As I believe there is a tremendous amount of revisionist history going on surrounding the Reagan era as it relates to economic and fiscal policy, I’ve begun to research available online archives, including the The American Presidency Project.  One never knows what one will find upon diving into a research project, but surprises are always to be expected.  And so today’s tidbit:

It appears the Gipper would tell all of today’s inflationistas to relax and stop running around with their hair on fire:

Surges of inflation are not unusual in history; there were price explosions after both World Wars, as well as smaller outbursts in the 1920s and late 1930s. Therefore, in spite of the role played by food and energy prices in recent inflationary outbursts, it is misleading to concentrate on these transitory factors as fundamental causes of the inflationary bias in the American economy.

I agreed with President Reagan here and here.

Category: Inflation, Taxes and Policy

Please use the comments to demonstrate your own ignorance, unfamiliarity with empirical data and lack of respect for scientific knowledge. Be sure to create straw men and argue against things I have neither said nor implied. If you could repeat previously discredited memes or steer the conversation into irrelevant, off topic discussions, it would be appreciated. Lastly, kindly forgo all civility in your discourse . . . you are, after all, anonymous.

9 Responses to “Fade the Inflation Hysteria: Gipper Edition”

  1. gman says:

    Fade Brockvar!

  2. Rouleur says:

    …fade invictus, for that matter…cpi less “inflation”, huh?…come, on – manipulative construct…

  3. Permabear says:

    I hope that Barry isn’t implying that Dick Cheney was right when he said” “Reagan proved deficits don’t matter”. Further I hope that Barry isn’t implying that the Fed can just carry on with QE3, 4, 5 ,6 and on and on without repercussions. My view is that the Fed is caught between a rock and a hard place. The consumer is still up to his/her neck in debt and will be deleveraging for years to come. As long as the consumer is deleveraging, the economy is going to suck for years to come. Thus the natural trend of the economy going forward is deflation, and if totally left to its own devices, economic depression. So the question is does the government and Fed come in to continue to rescue the economy from the ravages of deflation and depression, and in turn put the nation at risk of hyperinflation? I don’t have a good answer to this question because I am a permabear. I don’t think there is a good answer to this question. I think whatever the government and Fed do, it’s going to turn out badly because we lived beyond our means for the past 30 years and now we’re paying the dues.

  4. socaljoe says:

    The damage caused by inflation is due to its relentless compounding nature. Even though it may appear benign on a yearly basis, it destroys savers’ wealth over time.

    According to the CPI, for example, inflation has robbed savers of about 1/3 of their savings since 2000… a period which is generally considered low inflation.

    Since 1970, it has taken almost 90%.

    Today, deposit rates do not offset inflation, making it impossible for savers to protect themselves from the wealth confiscation of inflation without taking much more risk.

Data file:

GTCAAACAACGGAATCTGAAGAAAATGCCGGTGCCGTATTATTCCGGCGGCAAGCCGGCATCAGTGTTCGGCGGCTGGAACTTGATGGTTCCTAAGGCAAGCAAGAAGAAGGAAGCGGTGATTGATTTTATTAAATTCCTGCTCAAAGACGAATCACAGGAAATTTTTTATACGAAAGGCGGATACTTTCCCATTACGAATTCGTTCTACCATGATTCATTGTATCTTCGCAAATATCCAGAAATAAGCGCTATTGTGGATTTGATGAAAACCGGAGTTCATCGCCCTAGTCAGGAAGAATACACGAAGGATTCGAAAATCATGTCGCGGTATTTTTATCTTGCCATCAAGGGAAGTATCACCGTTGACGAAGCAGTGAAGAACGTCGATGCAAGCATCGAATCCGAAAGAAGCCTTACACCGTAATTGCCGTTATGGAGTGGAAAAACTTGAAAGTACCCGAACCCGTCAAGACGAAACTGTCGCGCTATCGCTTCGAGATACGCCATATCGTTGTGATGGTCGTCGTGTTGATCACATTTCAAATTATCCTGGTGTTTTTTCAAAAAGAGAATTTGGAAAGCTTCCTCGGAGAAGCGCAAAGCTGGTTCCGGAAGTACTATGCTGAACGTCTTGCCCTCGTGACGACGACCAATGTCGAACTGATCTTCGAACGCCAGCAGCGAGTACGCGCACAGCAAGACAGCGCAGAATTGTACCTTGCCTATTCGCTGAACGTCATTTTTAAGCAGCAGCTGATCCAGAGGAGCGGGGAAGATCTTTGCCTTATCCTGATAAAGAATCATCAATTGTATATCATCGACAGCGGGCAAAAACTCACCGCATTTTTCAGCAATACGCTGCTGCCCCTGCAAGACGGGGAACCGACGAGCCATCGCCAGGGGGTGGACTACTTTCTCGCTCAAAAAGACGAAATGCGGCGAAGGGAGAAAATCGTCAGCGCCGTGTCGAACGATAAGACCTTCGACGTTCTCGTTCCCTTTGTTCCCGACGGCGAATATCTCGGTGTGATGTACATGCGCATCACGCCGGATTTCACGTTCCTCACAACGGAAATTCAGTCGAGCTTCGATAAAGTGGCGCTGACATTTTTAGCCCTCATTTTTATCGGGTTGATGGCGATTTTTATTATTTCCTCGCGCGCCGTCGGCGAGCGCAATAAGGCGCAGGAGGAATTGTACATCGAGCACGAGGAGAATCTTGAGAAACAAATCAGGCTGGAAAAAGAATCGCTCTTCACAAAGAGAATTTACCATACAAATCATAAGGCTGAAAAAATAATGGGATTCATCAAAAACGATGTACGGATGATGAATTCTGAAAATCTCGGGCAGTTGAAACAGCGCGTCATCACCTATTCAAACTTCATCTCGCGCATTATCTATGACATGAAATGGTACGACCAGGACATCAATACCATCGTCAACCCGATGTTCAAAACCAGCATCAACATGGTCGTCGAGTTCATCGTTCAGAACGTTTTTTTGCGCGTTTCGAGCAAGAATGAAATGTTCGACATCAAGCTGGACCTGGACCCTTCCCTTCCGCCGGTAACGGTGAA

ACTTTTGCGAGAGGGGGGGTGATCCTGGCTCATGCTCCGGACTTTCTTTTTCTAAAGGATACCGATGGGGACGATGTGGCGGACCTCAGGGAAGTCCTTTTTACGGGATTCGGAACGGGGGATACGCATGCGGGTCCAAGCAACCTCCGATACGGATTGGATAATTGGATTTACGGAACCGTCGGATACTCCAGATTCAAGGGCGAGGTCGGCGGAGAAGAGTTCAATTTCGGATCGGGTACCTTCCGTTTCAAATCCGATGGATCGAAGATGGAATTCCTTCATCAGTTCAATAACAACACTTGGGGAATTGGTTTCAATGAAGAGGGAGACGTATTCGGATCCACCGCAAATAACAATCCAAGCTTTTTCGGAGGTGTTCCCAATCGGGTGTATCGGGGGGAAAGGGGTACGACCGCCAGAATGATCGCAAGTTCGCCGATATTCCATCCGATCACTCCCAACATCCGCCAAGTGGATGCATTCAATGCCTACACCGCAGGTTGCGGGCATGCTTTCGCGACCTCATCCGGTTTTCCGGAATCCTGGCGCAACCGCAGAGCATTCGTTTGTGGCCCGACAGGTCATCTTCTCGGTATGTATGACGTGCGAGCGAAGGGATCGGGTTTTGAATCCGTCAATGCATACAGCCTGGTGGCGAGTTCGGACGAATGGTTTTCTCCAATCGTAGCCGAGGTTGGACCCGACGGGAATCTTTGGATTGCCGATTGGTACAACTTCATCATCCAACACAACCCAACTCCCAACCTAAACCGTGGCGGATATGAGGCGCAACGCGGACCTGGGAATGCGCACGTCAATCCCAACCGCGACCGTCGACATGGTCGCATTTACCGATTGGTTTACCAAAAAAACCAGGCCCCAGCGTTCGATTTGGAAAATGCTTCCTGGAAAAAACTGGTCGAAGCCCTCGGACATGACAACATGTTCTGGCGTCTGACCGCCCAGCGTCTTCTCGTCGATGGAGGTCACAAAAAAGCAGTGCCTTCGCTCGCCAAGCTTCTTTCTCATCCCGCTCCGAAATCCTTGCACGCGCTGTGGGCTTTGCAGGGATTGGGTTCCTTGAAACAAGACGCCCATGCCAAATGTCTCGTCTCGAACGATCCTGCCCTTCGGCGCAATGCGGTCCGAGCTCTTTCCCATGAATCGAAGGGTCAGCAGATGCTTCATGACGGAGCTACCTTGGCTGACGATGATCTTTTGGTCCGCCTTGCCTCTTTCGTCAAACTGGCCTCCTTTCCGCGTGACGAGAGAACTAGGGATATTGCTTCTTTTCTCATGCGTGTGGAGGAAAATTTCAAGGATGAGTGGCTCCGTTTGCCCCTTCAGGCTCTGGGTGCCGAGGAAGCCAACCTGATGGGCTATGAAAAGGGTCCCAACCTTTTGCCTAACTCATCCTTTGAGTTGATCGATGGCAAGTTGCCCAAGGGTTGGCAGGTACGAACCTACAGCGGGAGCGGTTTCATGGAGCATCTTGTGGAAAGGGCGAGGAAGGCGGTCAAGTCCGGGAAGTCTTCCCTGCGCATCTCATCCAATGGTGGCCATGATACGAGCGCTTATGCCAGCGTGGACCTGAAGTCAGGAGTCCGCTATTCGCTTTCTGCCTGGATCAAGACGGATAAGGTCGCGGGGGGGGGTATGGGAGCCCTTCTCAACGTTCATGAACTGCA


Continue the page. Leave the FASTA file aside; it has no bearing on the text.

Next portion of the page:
5. techperson says:

    As long as you have a Fed that doesn’t monetize the deficits, Reagan was right. There’s a reason the subtitle to Survive The Great Inflation is “How to Protect Your Family, Your Future and Your Fortune from the Worst Fed Regime Ever.” At the end of the day, fiscal stupidity resolves itself unless it is monetized, so the last clear chance to avoid the train wreck requires Bernanke to act like Volker. Not going to happen.

  6. pflantzdog27 says:

    I believe Reagan would be happy to let the people worry about inflation – it’s largely better than the fear of deflation.

    Submitted this article on Shmish! – go vote for it.

  7. mathman says:

    Permabear: i’m with you, but it wasn’t just the U.S. living beyond its means. Our species’ industrialized way of life on earth based on finite fossil fuels, an unbalanced distribution of wealth, plundering the world’s resources, population increase and longevity have tipped the scales for humanity just as if we were yeast on a petri dish – despite our much touted ‘intelligence’, we overran the carrying capacity of our planet, polluted everything everywhere and now we’re in the bottleneck of decline. Politics won’t change our wrong-headed direction and it’s too late to do anything about the repercussions. From here on out it’s gonna be ugly and get worse each year for the foreseeable future. It may start slow and look like it’s something we can handle, but as things interrelate (like climate change and Peak Oil to mention just one) the effects will compound and our situation will become worse by orders of magnitude before long.

  8. OK Avenger says:

    Serious question. Can anyone tell me of an event of hyper-inflation not tied to a serious calamity like a war, or a natural disaster, or serious social unrest prior to the hyper-inflation? I can’t think of any off the top of my head, but I could be wrong.

  9. VennData says:

    If Reagan’s relentless tax increases wouldn’t cause inflation…

    …why would a small hike back to the successful Clinton rates that paid down the deficit?